Mr. ElBaradei said the Iranians want good relations with the United States but are flexing their muscles. If attacked, several commentators say, they can hit Israel with missiles, cut supplies to U.S. troops in Iraq and kill them with missiles. They can draw in nearby Pakistan, a nuclear power. Oil prices could soar as the United States becomes trapped in a regional war for 20 years.

Seymour Hersh in the Oct. 8 New Yorker and on PBS’ “Frontline” Oct. 23 made it clear that yes, we are preparing another war, and it would be a terrible mistake.

The president’s position, according to Mr. Hersh, is that if things are going badly in Iraq, it is because of Iran, so we must confront Iran. The White House seems to realize that there is not enough popular support for a general bombing campaign, so Dick Cheney has pressed the Joint Chiefs of Staff to “take out” Iran’s anti-aircraft missiles, prepare “surgical strikes,” using sea-launched cruise missiles on Revolutionary Guard bases in Tehran and elsewhere, followed by Special Forces land incursions on suspected training sites. All this on the grounds that the Guards are hurting our troops in Iraq.

Meanwhile, the CIA is building up its Iran desk for the conflict. Analyst Anthony Cordesman of the Center for Strategic and International Studies suggests that the United States has classified weapons it might use against nuclear targets, and the History Channel on Nov. 5 depicted the massive ordinance penetrator bunker buster where one bomb pierces the earth to the underground target and the second follows down the hole to blow it up.

Other sources, however, point out that the case against Iran is flawed. The Iranian and Iraqi Shiites have traditionally been allied religiously as well as politically. Tufts University scholar Vali Nasr told Mr. Hersh that last year a million Iranians went to Iraq on pilgrimages and more than a billion dollars a year in trade link the two countries. Iraqi Prime Minister Nuri al Maliki told the Council of Foreign Relations last month that Iraq’s relations with Iran had “improved to the point that they are not interfering in our internal affairs.”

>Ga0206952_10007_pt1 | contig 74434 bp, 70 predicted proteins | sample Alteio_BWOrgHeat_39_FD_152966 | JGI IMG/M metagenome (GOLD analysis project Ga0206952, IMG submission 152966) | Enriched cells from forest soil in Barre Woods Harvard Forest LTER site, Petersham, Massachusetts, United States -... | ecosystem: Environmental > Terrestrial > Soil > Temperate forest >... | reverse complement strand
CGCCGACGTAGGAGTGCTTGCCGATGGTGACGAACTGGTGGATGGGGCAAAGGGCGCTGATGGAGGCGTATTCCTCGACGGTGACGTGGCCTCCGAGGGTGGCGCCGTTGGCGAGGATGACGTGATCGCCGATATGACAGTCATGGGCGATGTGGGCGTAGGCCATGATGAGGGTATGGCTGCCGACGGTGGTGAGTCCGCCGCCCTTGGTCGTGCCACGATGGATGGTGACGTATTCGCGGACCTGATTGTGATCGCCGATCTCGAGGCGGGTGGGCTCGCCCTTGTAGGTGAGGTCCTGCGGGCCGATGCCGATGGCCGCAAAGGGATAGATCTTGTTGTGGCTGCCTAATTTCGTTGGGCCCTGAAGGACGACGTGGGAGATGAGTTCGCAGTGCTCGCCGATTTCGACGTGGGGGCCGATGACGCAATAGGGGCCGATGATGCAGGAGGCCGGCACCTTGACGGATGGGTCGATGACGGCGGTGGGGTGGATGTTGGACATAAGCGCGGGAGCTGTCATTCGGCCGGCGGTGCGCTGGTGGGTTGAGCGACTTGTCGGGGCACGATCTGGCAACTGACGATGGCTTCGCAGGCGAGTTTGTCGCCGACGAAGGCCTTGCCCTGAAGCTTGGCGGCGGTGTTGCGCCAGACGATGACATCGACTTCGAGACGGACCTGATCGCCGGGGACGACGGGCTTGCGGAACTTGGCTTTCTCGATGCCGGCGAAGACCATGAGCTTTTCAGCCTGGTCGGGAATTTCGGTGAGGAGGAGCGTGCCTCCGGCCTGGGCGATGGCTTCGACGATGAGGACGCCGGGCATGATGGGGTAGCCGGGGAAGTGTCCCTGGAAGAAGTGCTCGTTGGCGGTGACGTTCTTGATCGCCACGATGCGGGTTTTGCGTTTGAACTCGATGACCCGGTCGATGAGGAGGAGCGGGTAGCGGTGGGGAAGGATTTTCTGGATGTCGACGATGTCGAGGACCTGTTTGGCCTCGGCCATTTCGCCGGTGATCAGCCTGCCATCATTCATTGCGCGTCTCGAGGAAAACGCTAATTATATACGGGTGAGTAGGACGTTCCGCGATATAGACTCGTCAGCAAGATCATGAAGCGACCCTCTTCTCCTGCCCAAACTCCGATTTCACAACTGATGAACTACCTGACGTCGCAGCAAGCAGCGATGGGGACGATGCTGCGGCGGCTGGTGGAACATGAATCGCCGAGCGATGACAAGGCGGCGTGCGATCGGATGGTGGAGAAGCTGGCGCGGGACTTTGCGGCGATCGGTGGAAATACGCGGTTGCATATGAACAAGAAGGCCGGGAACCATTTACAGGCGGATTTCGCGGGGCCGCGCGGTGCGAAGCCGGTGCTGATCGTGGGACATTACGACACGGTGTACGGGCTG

Furthermore, David Kay, former U.N. weapons inspector in Iraq, suggests that Gen. David Petraeus’ characterization of Iran’s interference may go beyond the evidence. There are so many weapons glutting the black market from both Iraq wars -- including stockpiles of the explosives used in roadside bombs as well as charges recovered from unexploded American cluster bombs -- that it is a stretch to blame insurgent weapons all on Iran.

Debating Mr. Podhoretz on the “Lehrer News Hour” Oct. 29, Newsweek’s Fareed Zakaria said that even if Iran does develop a nuclear weapon, we could restrain Iran by deterrence as we restrained the Soviet Union during the Cold War.

Deterrence, however, presumes rationality on both sides. As Mr. Cordesman says, the only way you could favor attacking Iran now “is if you become obsessed by computer war games and you’ve forgotten there are real people somewhere outside the computer.”

Speaking at the conclusion of the Sept. 23 “Frontline” broadcast, Iran’s former vice president, Mohammad Ali Abtahi, said, “Leaders in both countries [the United States and Iran] don’t just see themselves as politicians; they also see themselves as carrying out the work of God. They’ve left the ground a bit. And that’s very dangerous for the world.”

Jesuit Fr. Raymond A. Schroth’s The American Jesuits: A History has just been published by New York University Press. His e-mail address is

National Catholic Reporter, December 7, 2007